One of the biggest open secrets in Australian public policy-privatisation has failed (Canberra Times, 27 July 2020)

Aug 3, 2020

Australians hate privatisation. It is politically toxic and has brought down governments on both the political left and right.

The strength of public opposition is such that governments actively deny that their decisions even constitute “privatisation”. They have often sought out alternative, contracting arrangements to mask the transferring of public assets and functions to the private sector.

The public’s scepticism of privatisation is not without reason. There is growing evidence privatisation has not delivered better services or lower costs. Instead, it has created privatised monopolies in electricity infrastructure or resulted in failed market experiments in vocational education, underwritten by taxpayers. It has reached a point where previous supporters such as ACCC chair Rod Sims have felt the need to go on the record saying recent privatisations had “severely damaged” the economy.

Yet despite all this, governments of all persuasions seem to be continuing down the privatisation path whether it is ports, land title offices or outsourcing core functions of government to contractors and consultants. For those opposed to privatisation, it can feel like a one-way journey, with the occasional win, like preventing the privatisation of the Medicare payments or the visa processing system.

Even though there is wide public support for reversing privatisation in Australia, many think serious proposals are a distant dream. Though the economic fallout from the pandemic led to a discussion about nationalising Virgin, even with wide public support for taking an ownership stake, public ownership was never seriously considered.

But what everyone has missed when they focus on whether Qantas or Telstra should return to public ownership is the biggest open secret in Australian public policy – that Australian governments have regularly reversed privatisation over the past 20 years.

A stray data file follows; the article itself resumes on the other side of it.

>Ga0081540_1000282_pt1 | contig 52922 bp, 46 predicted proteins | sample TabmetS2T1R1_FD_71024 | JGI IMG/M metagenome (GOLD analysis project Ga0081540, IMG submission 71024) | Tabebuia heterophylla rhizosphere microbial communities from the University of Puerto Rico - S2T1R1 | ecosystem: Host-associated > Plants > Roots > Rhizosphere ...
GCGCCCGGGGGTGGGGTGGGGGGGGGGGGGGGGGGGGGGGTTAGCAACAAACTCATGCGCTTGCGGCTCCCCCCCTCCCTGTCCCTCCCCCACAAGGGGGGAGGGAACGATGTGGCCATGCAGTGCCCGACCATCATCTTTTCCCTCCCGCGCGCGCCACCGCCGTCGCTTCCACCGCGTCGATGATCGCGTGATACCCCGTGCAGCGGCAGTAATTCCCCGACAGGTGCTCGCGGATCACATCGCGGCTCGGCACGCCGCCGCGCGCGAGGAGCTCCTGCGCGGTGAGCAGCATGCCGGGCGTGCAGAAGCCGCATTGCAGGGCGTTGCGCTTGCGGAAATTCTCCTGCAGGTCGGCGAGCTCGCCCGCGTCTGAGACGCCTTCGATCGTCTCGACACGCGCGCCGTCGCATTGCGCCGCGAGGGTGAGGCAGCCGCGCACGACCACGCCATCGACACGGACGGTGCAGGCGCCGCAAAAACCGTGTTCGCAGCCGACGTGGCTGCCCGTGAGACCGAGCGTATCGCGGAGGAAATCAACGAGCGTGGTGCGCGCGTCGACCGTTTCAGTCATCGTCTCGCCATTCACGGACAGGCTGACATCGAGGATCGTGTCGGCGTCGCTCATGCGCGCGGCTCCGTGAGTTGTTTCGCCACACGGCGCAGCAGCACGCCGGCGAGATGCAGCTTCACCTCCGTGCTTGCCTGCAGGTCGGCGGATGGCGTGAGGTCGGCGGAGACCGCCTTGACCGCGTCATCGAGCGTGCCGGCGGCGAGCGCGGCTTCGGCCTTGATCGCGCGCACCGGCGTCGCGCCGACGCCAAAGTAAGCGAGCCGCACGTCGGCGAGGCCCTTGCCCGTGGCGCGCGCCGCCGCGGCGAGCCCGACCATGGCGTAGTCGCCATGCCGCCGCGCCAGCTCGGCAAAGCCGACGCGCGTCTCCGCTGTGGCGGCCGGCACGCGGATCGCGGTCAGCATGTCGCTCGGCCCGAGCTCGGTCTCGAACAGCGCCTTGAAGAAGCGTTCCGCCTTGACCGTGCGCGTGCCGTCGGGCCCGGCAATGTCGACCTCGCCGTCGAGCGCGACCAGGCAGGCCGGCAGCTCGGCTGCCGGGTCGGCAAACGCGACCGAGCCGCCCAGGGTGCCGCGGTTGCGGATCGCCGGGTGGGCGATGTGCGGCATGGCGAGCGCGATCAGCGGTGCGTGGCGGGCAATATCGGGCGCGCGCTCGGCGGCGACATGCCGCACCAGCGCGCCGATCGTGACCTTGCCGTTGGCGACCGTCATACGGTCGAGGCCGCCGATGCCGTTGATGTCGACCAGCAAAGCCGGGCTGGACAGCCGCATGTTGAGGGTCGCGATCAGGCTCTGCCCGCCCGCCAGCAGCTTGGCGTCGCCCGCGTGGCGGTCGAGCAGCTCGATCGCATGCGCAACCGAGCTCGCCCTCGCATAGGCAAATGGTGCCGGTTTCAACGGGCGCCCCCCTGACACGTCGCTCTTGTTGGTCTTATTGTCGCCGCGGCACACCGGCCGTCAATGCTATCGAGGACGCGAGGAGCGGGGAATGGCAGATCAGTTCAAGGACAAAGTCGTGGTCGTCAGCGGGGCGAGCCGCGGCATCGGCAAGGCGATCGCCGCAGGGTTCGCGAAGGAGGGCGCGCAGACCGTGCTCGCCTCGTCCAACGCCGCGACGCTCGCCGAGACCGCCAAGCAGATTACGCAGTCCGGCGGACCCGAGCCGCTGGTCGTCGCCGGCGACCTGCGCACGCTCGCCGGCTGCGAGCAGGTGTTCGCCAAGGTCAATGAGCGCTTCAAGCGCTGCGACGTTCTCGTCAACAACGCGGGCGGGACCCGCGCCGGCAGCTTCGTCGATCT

Research I have done, in collaboration with the Transnational Institute, for their new Public Futures global database of de-privatised public services, has identified over 40 examples where Australian governments have reversed privatisation. There are examples in every single Australian state and the ACT.

In the last year alone, the Queensland government has taken back two prisons from the private sector, the Western Australian government has reversed the privatisation of the operation and maintenance of Perth’s Water Corporation and the ACT government has brought school cleaning back in-house to the public sector.

These examples challenge the assumption that once privatisation occurs, it does not get reversed. The failure to recognise how common it is has made our public policy discussion poorer. This flawed assumption that privatisation does not get reversed has prevented public ownership from being seriously considered as a realistic option by political leaders when privatised services fail.

The reasons for these reversals of privatisation are diverse from better value for money and increased public investment in quality services to better working conditions and broader community policy objectives. What the reasons have in common is the recognition that the private sector does not inherently deliver better outcomes for the community than the public sector.

The reversals have occurred through a variety of means such as the termination of public-private partnerships, taking over after a private provider withdraws from service provision, buying back ownership of companies and insourcing work that had been outsourced when contracts end.

The most well known cases of privatisation being reversed relate to prisons such as the Dame Phyllis Frost Centre in Victoria and hospitals such as Port Macquarie Base Hospital in NSW, built through public-private partnerships, that have returned to public control. But these examples only skim the surface.

The reversals of privatisation over the past two decades have been far more extensive, encompassing a range of different sectors and functions beyond health and prisons. It has covered everything from railways in Victoria and Tasmania and building maintenance work in Queensland to vacation swimming programs in Western Australia and local council elections in NSW.

Though reversals have primarily occurred under Labor governments, there have been some examples where Coalition governments have taken back services from the private sector. In Victoria, the Napthine Government partially bought back Mildura Base Hospital in 2013 while the NSW Coalition government bought out the privately run Sydney Light Rail company, placing it under public ownership in 2012, to enable the CBD light rail to be built.

These case studies demonstrate the reversal of privatisation is far from radical and an understandable response by governments both on the left and right to meet policy objectives and address market failures.

It shows that if we genuinely want to improve our public services and deliver better outcomes for all Australians, taking back privatised functions needs to part of the policy discussion.

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